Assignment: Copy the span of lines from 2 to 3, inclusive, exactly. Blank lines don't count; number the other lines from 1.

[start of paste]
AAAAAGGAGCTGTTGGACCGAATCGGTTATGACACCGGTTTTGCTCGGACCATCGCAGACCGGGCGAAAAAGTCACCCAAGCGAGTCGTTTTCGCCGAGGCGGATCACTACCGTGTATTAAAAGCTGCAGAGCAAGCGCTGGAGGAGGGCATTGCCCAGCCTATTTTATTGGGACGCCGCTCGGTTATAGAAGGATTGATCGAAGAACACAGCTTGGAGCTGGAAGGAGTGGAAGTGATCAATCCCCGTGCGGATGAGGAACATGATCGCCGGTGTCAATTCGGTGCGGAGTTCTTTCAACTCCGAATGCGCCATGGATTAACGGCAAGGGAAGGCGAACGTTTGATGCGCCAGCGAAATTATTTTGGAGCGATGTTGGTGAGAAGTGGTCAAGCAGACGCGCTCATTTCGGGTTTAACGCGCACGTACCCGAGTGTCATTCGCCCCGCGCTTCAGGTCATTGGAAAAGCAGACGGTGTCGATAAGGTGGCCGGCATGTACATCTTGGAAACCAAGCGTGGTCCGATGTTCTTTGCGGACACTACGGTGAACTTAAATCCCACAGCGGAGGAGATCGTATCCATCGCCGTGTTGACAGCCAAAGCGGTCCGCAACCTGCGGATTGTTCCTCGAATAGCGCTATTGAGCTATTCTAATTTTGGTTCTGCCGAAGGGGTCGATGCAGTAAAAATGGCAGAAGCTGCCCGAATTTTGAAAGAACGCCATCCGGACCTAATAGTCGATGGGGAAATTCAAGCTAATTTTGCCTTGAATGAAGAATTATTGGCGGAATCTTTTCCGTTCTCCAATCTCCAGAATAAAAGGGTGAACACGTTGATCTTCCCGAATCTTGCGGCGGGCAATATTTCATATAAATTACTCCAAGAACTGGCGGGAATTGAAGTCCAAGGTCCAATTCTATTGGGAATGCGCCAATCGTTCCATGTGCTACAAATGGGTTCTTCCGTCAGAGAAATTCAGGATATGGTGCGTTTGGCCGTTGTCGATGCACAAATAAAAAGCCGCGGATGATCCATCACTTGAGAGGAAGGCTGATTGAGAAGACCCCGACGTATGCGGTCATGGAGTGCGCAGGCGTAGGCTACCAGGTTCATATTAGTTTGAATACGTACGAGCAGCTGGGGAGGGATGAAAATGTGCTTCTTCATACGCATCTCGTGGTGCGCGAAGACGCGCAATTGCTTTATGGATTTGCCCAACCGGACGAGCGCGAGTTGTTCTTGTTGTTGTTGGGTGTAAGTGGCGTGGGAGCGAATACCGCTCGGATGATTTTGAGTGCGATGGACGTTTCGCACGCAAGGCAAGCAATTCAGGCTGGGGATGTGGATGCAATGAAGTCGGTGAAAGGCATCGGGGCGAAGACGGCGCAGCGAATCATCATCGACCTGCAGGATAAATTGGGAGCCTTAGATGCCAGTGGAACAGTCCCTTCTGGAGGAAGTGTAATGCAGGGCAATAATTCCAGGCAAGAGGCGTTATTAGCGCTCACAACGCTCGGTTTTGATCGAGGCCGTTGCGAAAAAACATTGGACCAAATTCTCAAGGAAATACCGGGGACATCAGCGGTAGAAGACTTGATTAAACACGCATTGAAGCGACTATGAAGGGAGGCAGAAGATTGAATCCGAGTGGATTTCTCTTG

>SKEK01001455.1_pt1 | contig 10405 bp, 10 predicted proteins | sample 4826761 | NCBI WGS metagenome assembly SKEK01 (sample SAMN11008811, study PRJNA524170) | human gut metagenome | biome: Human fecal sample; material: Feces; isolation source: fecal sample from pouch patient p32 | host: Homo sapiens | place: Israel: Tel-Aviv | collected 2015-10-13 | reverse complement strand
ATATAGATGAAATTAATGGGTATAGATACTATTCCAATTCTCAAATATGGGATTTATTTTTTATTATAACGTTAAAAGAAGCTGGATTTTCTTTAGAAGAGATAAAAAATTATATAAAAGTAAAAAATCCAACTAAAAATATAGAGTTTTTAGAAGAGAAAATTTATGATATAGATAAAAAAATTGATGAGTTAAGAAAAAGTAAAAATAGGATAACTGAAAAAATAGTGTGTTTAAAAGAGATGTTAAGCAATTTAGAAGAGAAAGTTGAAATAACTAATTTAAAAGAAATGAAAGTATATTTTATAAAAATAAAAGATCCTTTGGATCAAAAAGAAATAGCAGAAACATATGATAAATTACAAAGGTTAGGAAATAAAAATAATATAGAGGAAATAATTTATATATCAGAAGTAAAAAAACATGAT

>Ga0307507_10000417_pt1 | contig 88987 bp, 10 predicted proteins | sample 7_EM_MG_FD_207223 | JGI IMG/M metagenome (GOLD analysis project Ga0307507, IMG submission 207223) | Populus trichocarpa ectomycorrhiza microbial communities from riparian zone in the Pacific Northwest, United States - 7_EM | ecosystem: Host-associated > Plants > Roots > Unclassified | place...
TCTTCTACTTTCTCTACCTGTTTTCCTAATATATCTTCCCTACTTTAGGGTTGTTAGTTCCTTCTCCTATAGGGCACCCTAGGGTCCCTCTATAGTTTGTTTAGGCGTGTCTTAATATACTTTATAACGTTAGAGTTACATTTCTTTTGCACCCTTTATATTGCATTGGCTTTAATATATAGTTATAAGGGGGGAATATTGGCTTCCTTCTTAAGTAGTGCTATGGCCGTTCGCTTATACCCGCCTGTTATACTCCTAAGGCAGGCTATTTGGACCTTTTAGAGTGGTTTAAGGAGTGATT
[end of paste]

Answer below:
>SKEK01001455.1_pt1 | contig 10405 bp, 10 predicted proteins | sample 4826761 | NCBI WGS metagenome assembly SKEK01 (sample SAMN11008811, study PRJNA524170) | human gut metagenome | biome: Human fecal sample; material: Feces; isolation source: fecal sample from pouch patient p32 | host: Homo sapiens | place: Israel: Tel-Aviv | collected 2015-10-13 | reverse complement strand
ATATAGATGAAATTAATGGGTATAGATACTATTCCAATTCTCAAATATGGGATTTATTTTTTATTATAACGTTAAAAGAAGCTGGATTTTCTTTAGAAGAGATAAAAAATTATATAAAAGTAAAAAATCCAACTAAAAATATAGAGTTTTTAGAAGAGAAAATTTATGATATAGATAAAAAAATTGATGAGTTAAGAAAAAGTAAAAATAGGATAACTGAAAAAATAGTGTGTTTAAAAGAGATGTTAAGCAATTTAGAAGAGAAAGTTGAAATAACTAATTTAAAAGAAATGAAAGTATATTTTATAAAAATAAAAGATCCTTTGGATCAAAAAGAAATAGCAGAAACATATGATAAATTACAAAGGTTAGGAAATAAAAATAATATAGAGGAAATAATTTATATATCAGAAGTAAAAAAACATGAT